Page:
Title:  Cache   (“Hidden”)

Release Date:  2005

Nationality and Language: France

Running time: 117 min

MPAA Rating: R

Distributor and Production Company: Sony Pictures Classics / Losange

Director; Writer: Michael Haneke


Cast:   Daniel Auteuil, Juliette Binoche, Maurice Benichou, Walid Afkir

Technical: regular aspect

Relevance to DOASKDOTELL site:  How the past catches up with someone


When I heard about this film, my first thought was David Lynch’s “Lost Highway” where a couple starts receiving unsolicited videotapes of their life. Here something similar happens, but for a much more sinister purpose because the premise seems so real.  


In fact, the premise here is that a mature adult, at the height of his career, could have inadvertently wronged someone in his youth, and suddenly hear from the person in some bizarre manner a few decades after the supposed misdeeds. Georges (Daniel Auteuil) is a television producer in Paris, and he lives in a densely populated pocket of row houses. The film is shot flat, with a lot of close-ups, Hitchcock style, with a lot of densely packed urban and indoor sets that would not expand to wide screen easily. Alfred Hitchcock used to say, in fact, that he hated CinemaScope because it was hard to do close-ups with it.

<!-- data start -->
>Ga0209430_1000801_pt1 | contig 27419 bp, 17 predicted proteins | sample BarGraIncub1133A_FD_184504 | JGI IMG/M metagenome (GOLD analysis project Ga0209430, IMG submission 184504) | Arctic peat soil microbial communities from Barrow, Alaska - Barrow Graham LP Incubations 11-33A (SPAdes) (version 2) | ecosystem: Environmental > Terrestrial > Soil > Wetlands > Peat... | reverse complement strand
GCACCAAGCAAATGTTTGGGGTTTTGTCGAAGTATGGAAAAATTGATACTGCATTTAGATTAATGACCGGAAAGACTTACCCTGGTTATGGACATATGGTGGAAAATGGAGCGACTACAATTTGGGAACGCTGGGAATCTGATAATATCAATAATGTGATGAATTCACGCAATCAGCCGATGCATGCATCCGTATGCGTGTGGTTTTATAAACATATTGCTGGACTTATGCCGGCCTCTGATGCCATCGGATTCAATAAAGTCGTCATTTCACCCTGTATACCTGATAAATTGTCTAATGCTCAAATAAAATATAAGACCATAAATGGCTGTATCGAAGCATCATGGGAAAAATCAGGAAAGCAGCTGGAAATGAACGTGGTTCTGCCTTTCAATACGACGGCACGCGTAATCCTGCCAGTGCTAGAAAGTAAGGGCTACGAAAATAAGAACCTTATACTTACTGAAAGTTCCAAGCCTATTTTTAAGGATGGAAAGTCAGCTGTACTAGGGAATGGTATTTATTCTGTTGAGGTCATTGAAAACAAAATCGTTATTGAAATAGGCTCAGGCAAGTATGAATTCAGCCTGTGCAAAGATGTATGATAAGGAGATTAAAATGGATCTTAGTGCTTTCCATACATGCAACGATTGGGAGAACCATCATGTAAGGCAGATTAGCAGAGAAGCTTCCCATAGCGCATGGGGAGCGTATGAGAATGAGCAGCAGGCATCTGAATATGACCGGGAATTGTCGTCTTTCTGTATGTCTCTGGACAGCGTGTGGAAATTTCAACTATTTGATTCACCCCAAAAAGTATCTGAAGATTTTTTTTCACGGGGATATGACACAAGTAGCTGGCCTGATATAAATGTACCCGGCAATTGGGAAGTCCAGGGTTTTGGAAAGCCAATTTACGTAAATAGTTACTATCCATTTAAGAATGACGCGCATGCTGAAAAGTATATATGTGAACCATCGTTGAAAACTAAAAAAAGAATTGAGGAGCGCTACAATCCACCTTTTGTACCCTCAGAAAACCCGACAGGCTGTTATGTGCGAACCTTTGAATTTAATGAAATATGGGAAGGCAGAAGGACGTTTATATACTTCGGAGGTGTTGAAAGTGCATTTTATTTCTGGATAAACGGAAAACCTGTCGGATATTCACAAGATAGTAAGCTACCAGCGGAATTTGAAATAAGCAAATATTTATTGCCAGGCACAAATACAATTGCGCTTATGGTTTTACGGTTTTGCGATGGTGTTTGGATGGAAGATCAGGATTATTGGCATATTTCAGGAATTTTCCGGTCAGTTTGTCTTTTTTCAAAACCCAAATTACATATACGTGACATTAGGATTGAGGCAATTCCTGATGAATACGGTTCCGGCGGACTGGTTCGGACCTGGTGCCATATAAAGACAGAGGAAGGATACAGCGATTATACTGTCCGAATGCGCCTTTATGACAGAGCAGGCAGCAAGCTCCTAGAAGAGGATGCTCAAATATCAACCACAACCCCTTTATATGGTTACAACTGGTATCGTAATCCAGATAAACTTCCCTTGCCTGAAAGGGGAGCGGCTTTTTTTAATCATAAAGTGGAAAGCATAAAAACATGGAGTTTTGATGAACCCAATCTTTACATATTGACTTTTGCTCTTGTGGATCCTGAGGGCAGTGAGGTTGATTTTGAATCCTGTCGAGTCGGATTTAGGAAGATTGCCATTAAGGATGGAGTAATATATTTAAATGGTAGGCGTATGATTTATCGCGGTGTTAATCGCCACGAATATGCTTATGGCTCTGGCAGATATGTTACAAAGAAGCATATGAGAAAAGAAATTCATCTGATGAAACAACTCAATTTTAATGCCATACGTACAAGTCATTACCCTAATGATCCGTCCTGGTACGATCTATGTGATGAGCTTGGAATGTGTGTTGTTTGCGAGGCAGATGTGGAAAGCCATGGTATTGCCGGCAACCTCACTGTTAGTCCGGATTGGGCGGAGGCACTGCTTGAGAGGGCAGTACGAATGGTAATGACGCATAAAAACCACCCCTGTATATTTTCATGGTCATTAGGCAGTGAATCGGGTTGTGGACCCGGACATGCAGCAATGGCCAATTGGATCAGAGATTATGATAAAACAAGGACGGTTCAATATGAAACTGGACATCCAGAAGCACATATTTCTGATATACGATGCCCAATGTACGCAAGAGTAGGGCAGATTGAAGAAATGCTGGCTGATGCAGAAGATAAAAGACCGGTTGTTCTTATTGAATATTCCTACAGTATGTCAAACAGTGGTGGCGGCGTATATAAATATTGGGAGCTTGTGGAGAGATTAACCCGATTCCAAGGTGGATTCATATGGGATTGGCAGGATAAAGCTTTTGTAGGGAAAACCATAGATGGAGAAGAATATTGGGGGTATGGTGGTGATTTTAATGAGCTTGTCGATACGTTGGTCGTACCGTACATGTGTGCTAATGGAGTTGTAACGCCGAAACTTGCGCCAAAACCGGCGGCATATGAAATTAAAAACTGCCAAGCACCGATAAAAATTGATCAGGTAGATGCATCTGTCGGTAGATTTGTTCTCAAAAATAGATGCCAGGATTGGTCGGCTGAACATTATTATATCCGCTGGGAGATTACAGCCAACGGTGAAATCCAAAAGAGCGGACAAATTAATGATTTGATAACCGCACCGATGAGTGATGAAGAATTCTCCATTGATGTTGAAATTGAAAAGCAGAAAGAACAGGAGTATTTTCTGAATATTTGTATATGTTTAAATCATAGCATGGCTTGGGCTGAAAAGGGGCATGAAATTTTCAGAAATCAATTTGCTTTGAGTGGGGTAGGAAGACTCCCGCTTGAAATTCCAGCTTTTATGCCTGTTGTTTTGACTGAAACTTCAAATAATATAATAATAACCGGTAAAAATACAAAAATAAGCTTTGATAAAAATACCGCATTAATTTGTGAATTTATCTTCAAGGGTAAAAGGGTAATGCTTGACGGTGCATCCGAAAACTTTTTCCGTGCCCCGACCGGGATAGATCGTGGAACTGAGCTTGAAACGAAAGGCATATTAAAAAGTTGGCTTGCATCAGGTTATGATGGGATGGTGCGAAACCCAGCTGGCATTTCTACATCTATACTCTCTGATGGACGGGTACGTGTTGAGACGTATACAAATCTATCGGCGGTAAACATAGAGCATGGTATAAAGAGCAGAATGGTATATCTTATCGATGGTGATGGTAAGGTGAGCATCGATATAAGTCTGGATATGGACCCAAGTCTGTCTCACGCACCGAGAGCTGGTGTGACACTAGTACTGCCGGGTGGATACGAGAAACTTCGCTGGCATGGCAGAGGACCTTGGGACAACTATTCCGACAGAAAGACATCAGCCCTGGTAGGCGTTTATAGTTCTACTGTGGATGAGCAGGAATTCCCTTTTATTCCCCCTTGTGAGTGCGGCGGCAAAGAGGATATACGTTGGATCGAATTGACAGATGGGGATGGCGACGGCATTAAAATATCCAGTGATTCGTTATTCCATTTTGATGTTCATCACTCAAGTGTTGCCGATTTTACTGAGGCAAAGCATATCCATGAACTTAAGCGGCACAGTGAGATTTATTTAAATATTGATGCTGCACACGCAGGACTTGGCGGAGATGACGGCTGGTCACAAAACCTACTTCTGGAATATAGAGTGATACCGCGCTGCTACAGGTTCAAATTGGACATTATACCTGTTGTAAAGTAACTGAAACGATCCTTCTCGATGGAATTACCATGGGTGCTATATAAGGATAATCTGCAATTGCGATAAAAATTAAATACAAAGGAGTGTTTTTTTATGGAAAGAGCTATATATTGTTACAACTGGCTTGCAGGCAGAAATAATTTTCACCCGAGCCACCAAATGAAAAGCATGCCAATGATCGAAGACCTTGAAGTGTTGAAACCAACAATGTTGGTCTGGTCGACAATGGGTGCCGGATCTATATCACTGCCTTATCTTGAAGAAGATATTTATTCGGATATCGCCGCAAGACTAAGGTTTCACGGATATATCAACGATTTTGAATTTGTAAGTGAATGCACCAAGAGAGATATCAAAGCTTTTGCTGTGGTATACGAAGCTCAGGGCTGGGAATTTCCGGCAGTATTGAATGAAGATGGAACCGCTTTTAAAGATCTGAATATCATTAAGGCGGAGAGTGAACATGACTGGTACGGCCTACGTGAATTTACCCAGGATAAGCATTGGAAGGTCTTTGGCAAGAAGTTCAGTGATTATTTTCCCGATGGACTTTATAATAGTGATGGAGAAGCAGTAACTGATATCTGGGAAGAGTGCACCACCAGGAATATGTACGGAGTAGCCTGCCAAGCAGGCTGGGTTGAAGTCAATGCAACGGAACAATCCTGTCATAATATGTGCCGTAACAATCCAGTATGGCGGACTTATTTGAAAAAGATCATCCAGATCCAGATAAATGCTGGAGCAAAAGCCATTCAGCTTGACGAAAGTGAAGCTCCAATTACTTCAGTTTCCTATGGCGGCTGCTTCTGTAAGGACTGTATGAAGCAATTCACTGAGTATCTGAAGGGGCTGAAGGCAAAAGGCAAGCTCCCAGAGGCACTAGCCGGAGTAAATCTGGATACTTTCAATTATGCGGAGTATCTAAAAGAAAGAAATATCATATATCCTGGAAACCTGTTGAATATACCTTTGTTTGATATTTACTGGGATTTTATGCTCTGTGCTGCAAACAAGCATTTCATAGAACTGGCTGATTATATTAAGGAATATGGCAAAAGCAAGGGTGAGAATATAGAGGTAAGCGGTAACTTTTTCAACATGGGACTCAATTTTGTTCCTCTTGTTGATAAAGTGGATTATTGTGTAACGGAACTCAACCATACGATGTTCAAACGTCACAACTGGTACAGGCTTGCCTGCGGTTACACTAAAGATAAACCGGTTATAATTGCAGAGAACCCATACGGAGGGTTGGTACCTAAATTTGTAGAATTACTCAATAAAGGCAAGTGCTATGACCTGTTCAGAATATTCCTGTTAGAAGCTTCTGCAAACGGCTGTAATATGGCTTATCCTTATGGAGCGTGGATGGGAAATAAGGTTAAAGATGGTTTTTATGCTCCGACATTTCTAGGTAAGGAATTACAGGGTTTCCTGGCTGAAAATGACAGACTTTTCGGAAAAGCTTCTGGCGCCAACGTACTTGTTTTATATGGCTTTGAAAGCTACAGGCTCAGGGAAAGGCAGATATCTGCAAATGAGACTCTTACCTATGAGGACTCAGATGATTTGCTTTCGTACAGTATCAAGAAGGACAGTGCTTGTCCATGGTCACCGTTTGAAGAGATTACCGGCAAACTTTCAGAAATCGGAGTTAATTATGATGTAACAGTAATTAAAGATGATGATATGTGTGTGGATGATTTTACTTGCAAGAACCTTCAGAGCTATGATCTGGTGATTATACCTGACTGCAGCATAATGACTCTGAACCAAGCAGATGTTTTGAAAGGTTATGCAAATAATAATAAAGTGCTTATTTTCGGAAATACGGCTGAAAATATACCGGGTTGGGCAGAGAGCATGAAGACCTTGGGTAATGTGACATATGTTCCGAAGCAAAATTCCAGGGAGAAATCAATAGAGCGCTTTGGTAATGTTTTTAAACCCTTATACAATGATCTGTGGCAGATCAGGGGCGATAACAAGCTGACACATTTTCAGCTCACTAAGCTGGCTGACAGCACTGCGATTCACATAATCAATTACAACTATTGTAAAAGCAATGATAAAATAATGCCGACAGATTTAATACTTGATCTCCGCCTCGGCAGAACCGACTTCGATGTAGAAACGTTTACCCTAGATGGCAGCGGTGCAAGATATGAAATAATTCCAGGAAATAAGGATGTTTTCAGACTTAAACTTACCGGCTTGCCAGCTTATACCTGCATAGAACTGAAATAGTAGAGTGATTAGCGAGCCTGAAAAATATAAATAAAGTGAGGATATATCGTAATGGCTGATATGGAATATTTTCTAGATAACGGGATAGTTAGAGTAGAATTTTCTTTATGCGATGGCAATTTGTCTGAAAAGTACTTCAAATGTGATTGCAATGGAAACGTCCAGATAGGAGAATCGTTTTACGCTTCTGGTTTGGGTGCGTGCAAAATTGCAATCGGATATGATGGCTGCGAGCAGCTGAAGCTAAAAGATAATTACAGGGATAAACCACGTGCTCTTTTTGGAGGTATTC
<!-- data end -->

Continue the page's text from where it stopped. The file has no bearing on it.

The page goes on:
The opening scene outside their Paris condo, in fact, we soon learn is really a video, that can be sped up to show their goings and comings. Georges and his wife Anne (Juliette Binoche) live with a certain indoor opulence, and they are feeling threatened by receiving the unsolicited videos. It’s kind of like getting unsolicited emails making implied threats. At one scene, Georges almost hits a black cyclist with his car and has a street confrontation.


In time he tracks the tapes down to an inexpensive flat, occupied by a Middle Eastern man Mijad (Maurice Benichou) with whom he had shared a partial childhood on a farm. Now Mijad had been adopted after the Battle of Algiers in 1961, but Georges’s parents decided to send him away into a second rate life, something that fits into Muslim discontent with the recent riots in France. But Mijad insists that he did not send the tapes. There are disturbing drawings about decapitating chickens. A tape gets sent to Georges’s boss at the TV station. Soon Georges’s son Peirrot (Lester Makedonsky) disappears, and he fears a kidnapping, and involves the police. Eventually, Georges gets invited back to the flat to witness Mijad’s suicide by slitting his own throat quickly. The scene is graphic.  Mijad apparently believes that his whole life has been dishonored by what was done to him as a little boy on the country farm. But it turns out that the son has been sending the tapes.


At this point, certain questions come up. Mainly, could the Muslim family have chosen more modern methods. For example, post the story on a web site and let it be found by search engines. That makes another variation of this kind of story.  



Related reviews:. Lost Highway  The Battle of Algiers  


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